The closer IT gets

It’s got to stop somewhere. At least, you’d think it would.

We use technology almost everywhere, including work and our personal lives. It’s become ever more pervasive as components are shrunk and inserted into mobile devices. We’ve seen companies like Xybernaut and IBM take things a step

further by creating PCs that are worn as head sets, bracelets and vests with machinery stitched inside. But with the news late last week that a family in the United States had voluntarily implanted themselves with computer chips to store their medical information, the concept of market penetration was taken to a deeper — and more disturbing — level.

The processors, called VeriChips, are designed by Applied Digital Solutions and are inserted in the human arm during a very brief operation that is performed while patients are under anesthetic. They will reportedly contain only telephone numbers and information about previous medications. The Jacobs family in Florida have apparently agreed to the procedure because the father, Jeff, has a long history of hospitalization due to cancer, a cash crash and a chronic eye disease.

Meanwhile, in the maternity wing, technology is allowing parents to virtually enter the womb. A company called Novint Technologies Inc. has reportedly created an application called e-Touch which replicates the sensation of touch through a stylus traced over the ultrasound image of a newborn child. Long before the birth, moms and dads everywhere may have the chance to preview the sensation of a one-on-one encounter with their child. At least one expectant couple is trying it out in Chicago.

Discussion of these sorts of developments in any kind of negative light can arouse scorn within the IT industry, where a notion of machine-driven “”progress”” is both accepted and tacitly demanded of everyone else. And yet, even with all the obvious benefits these hardware and software tools can bring, I can’t help but feel a slight chill pass through me when I learn about them. When I think of the VeriChip, I imagine Applied Digital Solutions being acquired one day, and shudder at the thought of how the “”Intel Inside”” slogan could be given a creepy new lease on life. On the face of it, there is nothing wrong in simulating the sensation of touching a fetus, but there is also something to be said for the delayed gratification of flesh-and-blood contact.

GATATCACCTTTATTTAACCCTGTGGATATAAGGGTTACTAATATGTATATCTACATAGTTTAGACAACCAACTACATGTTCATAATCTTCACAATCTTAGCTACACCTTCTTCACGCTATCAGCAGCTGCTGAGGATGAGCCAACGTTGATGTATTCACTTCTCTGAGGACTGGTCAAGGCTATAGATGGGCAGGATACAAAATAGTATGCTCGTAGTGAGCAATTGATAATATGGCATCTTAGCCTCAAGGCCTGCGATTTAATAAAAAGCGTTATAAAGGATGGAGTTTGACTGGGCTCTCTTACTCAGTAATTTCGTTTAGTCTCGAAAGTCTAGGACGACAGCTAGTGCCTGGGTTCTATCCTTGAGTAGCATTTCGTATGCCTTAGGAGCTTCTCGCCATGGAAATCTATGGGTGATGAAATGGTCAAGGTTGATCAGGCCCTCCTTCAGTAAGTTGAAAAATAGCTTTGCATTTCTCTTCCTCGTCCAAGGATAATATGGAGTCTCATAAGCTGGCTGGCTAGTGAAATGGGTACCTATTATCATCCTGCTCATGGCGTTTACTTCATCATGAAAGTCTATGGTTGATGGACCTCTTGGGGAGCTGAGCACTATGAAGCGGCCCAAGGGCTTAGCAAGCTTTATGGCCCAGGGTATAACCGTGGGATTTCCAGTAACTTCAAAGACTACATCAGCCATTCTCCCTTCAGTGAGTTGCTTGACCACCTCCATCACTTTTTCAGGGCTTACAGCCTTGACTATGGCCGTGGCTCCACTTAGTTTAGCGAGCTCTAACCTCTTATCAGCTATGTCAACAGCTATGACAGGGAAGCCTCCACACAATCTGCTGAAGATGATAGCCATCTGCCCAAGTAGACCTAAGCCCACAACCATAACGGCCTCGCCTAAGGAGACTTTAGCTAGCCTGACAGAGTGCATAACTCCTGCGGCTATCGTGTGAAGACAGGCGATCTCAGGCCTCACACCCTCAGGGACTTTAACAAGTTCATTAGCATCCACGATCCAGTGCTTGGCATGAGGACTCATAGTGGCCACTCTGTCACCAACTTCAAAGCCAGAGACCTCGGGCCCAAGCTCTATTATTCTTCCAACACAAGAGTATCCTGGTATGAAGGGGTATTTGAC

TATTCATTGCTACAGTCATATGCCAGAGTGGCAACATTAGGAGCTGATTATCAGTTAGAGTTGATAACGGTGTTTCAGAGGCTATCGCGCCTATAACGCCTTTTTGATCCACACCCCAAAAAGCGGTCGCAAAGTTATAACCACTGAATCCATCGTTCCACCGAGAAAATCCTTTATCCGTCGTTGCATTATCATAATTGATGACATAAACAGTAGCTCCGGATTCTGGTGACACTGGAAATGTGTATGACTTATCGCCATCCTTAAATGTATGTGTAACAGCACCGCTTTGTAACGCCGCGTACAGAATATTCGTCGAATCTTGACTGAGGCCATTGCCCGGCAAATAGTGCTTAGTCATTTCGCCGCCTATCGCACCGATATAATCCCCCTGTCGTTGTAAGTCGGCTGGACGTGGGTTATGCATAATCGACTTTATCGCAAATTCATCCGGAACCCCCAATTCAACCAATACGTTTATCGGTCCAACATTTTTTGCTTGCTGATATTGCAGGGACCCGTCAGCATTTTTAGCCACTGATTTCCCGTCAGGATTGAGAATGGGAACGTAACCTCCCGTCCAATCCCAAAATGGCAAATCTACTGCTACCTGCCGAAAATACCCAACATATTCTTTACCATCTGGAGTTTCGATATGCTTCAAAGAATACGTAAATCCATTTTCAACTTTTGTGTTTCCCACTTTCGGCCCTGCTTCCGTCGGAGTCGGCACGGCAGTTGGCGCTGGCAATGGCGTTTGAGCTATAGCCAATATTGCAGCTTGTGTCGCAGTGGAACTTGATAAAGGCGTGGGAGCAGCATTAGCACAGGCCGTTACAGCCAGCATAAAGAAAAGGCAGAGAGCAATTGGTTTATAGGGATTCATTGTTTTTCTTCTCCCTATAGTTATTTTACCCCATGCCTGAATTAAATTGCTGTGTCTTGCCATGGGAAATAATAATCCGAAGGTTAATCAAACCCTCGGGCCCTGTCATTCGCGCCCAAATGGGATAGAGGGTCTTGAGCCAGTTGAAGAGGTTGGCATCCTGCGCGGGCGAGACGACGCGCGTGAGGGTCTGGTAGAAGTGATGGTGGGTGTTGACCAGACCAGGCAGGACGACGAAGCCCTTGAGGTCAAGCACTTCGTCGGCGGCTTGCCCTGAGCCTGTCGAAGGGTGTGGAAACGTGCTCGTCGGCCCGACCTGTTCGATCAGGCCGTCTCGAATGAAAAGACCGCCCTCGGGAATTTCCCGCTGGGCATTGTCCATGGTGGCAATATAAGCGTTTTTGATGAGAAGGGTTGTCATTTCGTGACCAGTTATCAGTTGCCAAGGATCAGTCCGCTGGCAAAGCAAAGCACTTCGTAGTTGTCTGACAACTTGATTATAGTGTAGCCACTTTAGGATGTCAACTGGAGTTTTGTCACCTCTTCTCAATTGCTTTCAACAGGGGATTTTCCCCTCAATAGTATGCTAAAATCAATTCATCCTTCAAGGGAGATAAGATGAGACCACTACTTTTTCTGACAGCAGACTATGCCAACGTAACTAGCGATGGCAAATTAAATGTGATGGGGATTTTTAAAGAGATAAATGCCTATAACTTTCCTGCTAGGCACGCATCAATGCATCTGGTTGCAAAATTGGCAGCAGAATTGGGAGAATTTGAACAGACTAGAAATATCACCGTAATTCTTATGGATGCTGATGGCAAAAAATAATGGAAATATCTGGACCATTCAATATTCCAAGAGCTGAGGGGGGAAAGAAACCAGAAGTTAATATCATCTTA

These technologies may be too young to be properly judged, but that doesn’t mean we lack a means of approaching such judgement. One of the best books on the subject comes not from an IT guru but an academic who admits he never uses e-mail. In Building a Bridge to the Eighteenth Century, Neil Postman argues that we may have a better chance of improving the future by taking an informed look at the past — specifically, the period of intellectual development commonly referred to as the Enlightenment. Drawing upon the theories of Voltaire, Benjamin Franklin, Jean-Jaques Rousseau and many others, he forms a list of questions to evaluate technology innovations. Some of them sound simple, but they serve as a highly useful starting point to open up a discussion of the pros and cons.

For example, he asks not only what the problem a technology is trying to solve is, but whose problem. What problems might be created because we have solved this problem? What sort of people and institutions might acquire special economic and political power as a result of technological change?

To merely rattle these off doesn’t do Postman’s ideas justice. He fleshes out each line of inquiry with examples of why they are important. As we continue to ask more from technology — and invite increased interaction with it — we would be remiss not to consider them if we don’t want to run the risk of researching and developing our way into a corner we can’t get out of. Answering these questions won’t be easy. But someone’s got to ask.

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Jim Love, Chief Content Officer, IT World Canada

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Shane Schick
Shane Schick
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